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Market Volatility: What Does It Mean For Prices?

The past two weeks has seen prices in the market spike up to £41/MWh. But what does this volatility mean for businesses? Matt Osborne and Dorian Lucas give their views on what is driving power prices and Robin Preston offers his advice on what it means for businesses.

Focus on fundamentals

Matt Osborne, Principal Risk Manager, explains:

“Uncertainty over Brexit has caused Sterling to fall against the Dollar and the Euro, making respective energy imports more expensive. The cost of oil has also pushed up prices: increased short covering and speculative activity has pushed Brent oil up by around 60% compared to recent lows of $27, with many participants now targeting $50/bbl on the upside.

“Cooler temperatures have driven up gas demand whilst power generation has tightened due to lower wind output and nuclear outages. All these fundamental factors have caused the spikes seen this week in the market.

“Whilst the long term outlook remains bearish, the price volatility is likely to prevail in the short term and businesses should continue to monitor market fundamentals closely.”

The technical take on the market 

Looking at technical analysis of the market also gives some insight into how prices are moving and reinforces that short term bullish movements are paired with more bearish long term prices. Dorian Lucas, energy trader, explains:

“We have seen some prolonged upward movement of Crude oil prices since they hit historic contract lows in January. Whilst much of this was initially linked to potential changes oil production levels, a series of strong bullish technical levels have been breached.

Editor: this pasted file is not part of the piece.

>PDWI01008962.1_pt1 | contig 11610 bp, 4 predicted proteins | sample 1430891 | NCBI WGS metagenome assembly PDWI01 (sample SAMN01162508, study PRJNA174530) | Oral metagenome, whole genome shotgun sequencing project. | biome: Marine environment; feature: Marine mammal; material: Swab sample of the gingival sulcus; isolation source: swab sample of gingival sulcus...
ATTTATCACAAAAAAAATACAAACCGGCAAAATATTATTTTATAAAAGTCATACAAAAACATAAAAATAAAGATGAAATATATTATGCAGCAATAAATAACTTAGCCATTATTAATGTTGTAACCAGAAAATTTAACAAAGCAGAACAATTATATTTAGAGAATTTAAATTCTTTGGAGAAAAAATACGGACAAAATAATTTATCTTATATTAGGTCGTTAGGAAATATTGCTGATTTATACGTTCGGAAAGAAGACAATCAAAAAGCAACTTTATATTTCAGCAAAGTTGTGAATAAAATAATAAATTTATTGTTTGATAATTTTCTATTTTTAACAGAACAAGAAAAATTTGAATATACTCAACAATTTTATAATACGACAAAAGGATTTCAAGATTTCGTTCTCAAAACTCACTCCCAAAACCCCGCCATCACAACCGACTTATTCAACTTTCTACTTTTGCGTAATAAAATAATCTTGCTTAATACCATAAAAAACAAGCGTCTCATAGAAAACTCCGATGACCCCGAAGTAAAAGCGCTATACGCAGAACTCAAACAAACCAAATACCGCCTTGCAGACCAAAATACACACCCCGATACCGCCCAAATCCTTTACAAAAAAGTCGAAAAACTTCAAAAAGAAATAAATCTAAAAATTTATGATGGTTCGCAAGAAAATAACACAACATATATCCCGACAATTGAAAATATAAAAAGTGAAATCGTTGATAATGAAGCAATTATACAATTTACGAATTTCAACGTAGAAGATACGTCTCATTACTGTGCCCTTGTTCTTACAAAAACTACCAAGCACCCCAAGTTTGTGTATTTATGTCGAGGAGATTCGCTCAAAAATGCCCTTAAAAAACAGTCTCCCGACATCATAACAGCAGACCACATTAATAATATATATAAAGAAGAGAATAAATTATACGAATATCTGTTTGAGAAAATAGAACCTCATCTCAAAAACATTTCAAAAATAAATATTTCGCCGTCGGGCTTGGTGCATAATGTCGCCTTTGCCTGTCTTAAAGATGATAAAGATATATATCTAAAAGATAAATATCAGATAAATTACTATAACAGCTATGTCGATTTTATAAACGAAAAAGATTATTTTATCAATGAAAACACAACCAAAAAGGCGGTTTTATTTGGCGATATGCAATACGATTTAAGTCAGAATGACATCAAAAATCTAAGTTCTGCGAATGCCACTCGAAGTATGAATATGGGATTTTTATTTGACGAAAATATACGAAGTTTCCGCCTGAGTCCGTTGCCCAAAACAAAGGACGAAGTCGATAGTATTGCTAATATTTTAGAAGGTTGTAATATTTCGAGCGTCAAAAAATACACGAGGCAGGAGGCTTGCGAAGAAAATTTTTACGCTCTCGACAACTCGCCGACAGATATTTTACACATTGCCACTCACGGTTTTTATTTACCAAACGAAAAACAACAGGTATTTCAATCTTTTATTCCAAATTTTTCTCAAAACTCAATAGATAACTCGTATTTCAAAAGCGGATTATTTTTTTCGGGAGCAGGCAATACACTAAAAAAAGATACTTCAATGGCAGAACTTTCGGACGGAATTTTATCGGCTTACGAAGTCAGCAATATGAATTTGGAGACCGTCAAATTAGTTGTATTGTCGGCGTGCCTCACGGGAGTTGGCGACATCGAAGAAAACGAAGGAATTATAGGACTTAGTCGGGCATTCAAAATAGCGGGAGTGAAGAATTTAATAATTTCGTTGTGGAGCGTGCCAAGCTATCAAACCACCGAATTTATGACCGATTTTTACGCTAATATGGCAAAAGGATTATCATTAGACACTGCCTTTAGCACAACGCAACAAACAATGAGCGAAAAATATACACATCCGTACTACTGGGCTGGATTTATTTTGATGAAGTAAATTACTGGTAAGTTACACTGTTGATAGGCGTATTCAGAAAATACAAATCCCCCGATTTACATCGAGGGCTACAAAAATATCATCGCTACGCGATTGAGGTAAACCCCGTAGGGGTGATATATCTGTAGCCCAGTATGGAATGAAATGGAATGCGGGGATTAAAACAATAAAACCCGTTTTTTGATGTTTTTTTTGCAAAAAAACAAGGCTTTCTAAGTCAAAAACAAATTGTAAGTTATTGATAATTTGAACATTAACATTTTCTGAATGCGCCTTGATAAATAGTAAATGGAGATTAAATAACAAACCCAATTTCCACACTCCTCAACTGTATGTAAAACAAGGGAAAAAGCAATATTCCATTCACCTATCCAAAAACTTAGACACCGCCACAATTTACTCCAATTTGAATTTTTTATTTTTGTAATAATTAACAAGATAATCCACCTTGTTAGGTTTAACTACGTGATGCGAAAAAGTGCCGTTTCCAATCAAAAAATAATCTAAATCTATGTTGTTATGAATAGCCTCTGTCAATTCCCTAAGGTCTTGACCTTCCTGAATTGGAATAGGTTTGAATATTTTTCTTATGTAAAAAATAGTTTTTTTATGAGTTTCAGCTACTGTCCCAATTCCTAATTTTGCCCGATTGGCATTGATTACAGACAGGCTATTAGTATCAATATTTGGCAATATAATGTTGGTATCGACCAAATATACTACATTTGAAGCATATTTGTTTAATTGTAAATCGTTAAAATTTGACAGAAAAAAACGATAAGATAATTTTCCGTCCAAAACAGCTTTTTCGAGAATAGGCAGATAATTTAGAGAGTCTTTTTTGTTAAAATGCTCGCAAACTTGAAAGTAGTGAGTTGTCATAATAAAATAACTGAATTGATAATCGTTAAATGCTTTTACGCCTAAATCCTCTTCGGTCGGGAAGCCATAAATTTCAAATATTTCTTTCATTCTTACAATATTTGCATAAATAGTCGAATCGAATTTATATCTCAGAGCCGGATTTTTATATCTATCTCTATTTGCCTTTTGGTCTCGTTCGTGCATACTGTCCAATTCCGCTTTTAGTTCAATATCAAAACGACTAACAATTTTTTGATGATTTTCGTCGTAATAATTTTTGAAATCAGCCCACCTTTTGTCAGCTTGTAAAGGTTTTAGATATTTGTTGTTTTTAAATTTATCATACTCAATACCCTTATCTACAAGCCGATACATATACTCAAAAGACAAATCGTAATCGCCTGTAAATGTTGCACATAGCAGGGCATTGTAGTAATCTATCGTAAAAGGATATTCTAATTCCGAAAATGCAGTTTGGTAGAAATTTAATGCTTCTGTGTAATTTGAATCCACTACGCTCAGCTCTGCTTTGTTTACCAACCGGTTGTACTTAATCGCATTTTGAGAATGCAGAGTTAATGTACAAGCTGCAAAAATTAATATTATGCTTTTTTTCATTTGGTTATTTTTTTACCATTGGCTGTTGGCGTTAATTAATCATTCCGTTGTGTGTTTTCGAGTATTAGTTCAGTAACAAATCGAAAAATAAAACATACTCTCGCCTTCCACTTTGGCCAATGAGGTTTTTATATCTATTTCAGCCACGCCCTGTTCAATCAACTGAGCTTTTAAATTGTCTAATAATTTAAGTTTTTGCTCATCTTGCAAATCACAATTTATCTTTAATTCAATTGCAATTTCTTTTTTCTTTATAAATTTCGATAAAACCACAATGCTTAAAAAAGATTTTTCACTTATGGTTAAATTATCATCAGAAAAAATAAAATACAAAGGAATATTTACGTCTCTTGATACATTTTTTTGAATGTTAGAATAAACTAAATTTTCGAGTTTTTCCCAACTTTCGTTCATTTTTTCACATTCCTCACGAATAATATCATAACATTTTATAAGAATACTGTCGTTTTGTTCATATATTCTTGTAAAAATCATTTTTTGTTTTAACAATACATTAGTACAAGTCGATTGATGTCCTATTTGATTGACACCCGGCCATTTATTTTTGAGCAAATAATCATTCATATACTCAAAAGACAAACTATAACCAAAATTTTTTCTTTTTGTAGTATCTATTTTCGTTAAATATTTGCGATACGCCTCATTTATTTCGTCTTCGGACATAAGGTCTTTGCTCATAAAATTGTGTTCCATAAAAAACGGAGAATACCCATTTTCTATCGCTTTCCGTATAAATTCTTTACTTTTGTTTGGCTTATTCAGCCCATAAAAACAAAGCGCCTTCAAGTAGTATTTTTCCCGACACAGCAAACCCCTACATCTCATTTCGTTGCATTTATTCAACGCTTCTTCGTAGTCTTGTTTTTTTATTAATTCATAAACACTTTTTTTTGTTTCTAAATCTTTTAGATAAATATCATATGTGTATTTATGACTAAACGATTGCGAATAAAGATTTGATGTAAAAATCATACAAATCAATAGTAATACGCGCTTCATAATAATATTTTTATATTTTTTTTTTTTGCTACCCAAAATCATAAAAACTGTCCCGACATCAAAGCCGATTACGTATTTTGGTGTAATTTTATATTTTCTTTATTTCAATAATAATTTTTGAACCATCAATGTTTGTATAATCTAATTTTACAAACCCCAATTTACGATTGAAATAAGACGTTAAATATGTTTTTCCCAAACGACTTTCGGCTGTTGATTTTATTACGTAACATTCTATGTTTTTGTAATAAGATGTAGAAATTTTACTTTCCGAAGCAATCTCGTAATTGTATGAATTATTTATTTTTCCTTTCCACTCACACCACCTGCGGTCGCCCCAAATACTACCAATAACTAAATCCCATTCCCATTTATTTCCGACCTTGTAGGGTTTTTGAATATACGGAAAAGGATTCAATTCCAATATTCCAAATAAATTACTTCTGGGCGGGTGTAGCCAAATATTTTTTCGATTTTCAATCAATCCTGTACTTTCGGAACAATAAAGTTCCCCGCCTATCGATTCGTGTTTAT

“Fibonacci retracement levels give some insight into how the market is moving (these show a measure of resistance used in technical market analysis to gauge movements – typically once a level has been reached, price increases would slow).  The Fibinacci levels have been breached over the past fortnight (moving swiftly past 23.6% & 38.2%), with prices rapidly closing on the 50% retracement level.

“Further to this we have seen another bullish indicator in the form of a ‘Golden Cross’. This indicates when prices climb above the crossing of a short term average and a long term average.”

“Looking at power prices, we have seen a much stronger upward move over the short term, with prices surging through a series of key Fibonacci retracement levels.

“However, we believe that prices could correct lower. 95% of intra-day price action stays within the upper and lower price bands (Bollinger bands). Recent prices have breached the upper Bollinger band, which suggests that prices could correct lower over the short term, limiting further rapid upward potential.”


What does it mean for businesses?

These spikes demonstrate the importance of a well-defined risk management strategy. We have enjoyed a sustained period of falling prices but, as ever, complacency is a dangerous approach to commodity costs! Despite long team bearish fundamentals, short term spikes and volatility is always a possibility and buying at the wrong time can be a costly error.

This is particularly important when it comes to fixed price contracts. Fixed price offers can expire within a couple of days, particularly in volatile markets.

Robin Preston, Sales Director, advises:

“Whether prices go up or down, businesses need to protect themselves from the upside of the market and have the ability to track the market down rather than being held to the mercy of a knee jerk reaction.

“Risk management is the absolute key: managing the type of contract, the outcome and the price be it flexible, variable or fixed – for commodity and non-commodity costs.

“My advice is to engage with experts who can advise on the best option for you and your business.”

Time for action

If you are not in a risk managed strategy or have not already signed into a fixed price then your business is essentially exposed to both the recent spike and future spikes.

Inenco’s energy traders will be tracking the market closely and sharing insights each day in our market reports and our risk managers are on hand to provide advice on the best way for your business to handle the short term volatility and optimise your purchasing decisions.

Email with any market questions or call 08451 46 36 26 to discuss how Inenco can help your business secure the best commodity costs.

Matthew Osborne – Principal Risk Manager, Dorian Lucas – Energy Trader and Robin Preston – Sales Director at Inenco Group